(1) at least 3% of the equity had to come from outside investors (i.e. not-Enron)
(2) the entity could not be controlled by Enron
(3) Enron was not liable for any loans or other liabilities.
They were not independent since they were run by Enron employees
They had to be disclosed in Enron's financial statements depressing earnings and debt levels severely
Between 1996 and 2000, the average chief executive salary and bonus increased by 24% to $1.72 million, according to a Forbes study of proxy reports.
Total CEO compensation, including stock options and restricted stock grants, grew 166% to an average of $7.43 million. In the same period, corporate profits grew by 16%, and per capita income grew by 18%. (source: Forbes Magazine)
Executive Compensation
Bottom 10% are laid off
Steered competition instead of cooperation
Forced employees to use unethical means to make money for the company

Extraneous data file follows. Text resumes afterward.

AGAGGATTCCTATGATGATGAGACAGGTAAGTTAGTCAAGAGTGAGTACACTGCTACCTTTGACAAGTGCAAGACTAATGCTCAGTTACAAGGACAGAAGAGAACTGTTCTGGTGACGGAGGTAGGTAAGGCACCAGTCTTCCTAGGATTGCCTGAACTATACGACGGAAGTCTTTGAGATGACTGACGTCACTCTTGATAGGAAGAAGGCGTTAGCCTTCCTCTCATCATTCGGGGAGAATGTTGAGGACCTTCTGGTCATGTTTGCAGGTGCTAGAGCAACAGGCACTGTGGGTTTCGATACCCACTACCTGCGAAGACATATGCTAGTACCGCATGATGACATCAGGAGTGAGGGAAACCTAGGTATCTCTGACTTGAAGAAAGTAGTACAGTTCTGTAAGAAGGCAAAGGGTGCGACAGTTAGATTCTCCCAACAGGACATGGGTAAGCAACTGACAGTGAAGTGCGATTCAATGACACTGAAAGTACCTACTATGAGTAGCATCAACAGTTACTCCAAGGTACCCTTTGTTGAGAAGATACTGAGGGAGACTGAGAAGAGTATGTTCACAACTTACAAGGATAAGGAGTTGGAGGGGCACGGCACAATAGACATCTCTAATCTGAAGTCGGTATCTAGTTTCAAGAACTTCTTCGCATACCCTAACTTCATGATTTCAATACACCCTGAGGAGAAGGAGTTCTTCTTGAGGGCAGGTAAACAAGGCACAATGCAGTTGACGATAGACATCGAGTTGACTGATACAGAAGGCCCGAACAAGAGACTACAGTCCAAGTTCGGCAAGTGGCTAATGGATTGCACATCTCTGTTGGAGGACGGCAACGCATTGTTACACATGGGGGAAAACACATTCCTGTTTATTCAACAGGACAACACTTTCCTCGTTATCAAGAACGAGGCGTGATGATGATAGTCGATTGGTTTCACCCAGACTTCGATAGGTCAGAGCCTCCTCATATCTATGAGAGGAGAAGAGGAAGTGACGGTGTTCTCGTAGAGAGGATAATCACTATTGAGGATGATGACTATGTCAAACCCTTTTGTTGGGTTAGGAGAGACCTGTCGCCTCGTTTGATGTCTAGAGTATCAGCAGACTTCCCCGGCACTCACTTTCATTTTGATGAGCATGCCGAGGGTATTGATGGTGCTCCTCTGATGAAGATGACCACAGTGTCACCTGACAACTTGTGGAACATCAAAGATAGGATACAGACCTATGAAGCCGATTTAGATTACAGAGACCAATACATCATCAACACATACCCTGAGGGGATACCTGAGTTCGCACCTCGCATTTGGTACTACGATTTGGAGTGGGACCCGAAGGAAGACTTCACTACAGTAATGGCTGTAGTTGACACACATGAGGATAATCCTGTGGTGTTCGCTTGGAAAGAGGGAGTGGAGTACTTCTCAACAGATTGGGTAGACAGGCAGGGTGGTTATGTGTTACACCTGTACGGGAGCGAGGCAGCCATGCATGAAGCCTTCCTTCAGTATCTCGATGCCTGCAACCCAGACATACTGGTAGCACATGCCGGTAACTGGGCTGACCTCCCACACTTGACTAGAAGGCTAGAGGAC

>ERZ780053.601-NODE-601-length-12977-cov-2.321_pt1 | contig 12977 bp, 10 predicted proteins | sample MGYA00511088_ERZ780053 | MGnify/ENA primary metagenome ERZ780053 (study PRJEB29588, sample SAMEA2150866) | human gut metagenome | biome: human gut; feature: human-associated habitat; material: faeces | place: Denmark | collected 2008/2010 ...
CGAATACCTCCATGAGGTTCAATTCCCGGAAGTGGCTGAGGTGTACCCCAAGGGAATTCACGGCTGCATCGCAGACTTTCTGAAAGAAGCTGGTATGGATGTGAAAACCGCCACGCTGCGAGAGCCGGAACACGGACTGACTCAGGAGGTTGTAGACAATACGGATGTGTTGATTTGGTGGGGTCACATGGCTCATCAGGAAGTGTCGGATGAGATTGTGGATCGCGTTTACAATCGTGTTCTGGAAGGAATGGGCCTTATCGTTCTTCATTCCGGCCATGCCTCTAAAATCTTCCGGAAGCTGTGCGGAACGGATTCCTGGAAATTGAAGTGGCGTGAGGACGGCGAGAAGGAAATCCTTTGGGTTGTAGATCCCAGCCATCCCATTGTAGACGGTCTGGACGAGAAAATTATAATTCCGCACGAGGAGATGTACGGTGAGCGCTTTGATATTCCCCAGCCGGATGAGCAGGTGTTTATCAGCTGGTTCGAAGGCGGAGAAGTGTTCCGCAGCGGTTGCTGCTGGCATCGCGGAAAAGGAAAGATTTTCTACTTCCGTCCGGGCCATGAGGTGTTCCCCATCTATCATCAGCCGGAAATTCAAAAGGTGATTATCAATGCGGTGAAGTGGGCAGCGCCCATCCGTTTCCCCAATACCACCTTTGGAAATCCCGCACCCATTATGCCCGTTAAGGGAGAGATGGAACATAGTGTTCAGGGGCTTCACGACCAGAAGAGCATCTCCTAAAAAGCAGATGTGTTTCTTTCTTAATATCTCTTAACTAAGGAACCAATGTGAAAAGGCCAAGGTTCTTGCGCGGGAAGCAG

'The end justifies the means'
Bonuses were based on the ranking
Rank and Yank appraisal method
20000 employees were laid off
Loss of pension
As of December 31, 2000, 62% of the assets held in the corporation’s 401(k) retirement plan consisted of Enron stock.
Employees
Financial community and the economy
The rules for company financial reporting and corporate governance were drastically sharpened: Sarbanes-Oxley Act (2002).
Investors trust was destroyed as they lost $60 billion in a matter of days.
Arthur Andersen (LLP) lost its license to do business
Banks that did business lost their credibility i.e. JP Morgan Chase, Citibank, Merrill Lynch
Enron was a member of the S&P 500 index
Some on Enron's projects were shut down e.g. Dabhol plant in India and Azurix water plant in UK
Electricity price increased
Kenneth Lay, Founder, Chairman and CEO, convicted but died in 2006, months before his sentencing

Jeffrey Skilling, HBS graduate, former employee of McKinsey, CEO of Enron from Feb 2001, advocate for mark-to-market, launched Enron Online. Sentenced 24.3yrs

Andrew Fastow, CFO, mastermind of the SPEs, pleaded guilty, got a lighter sentence of 6yrs from 10yrs in exchange of testifying against Lay, Skilling and other former executives


Conclusion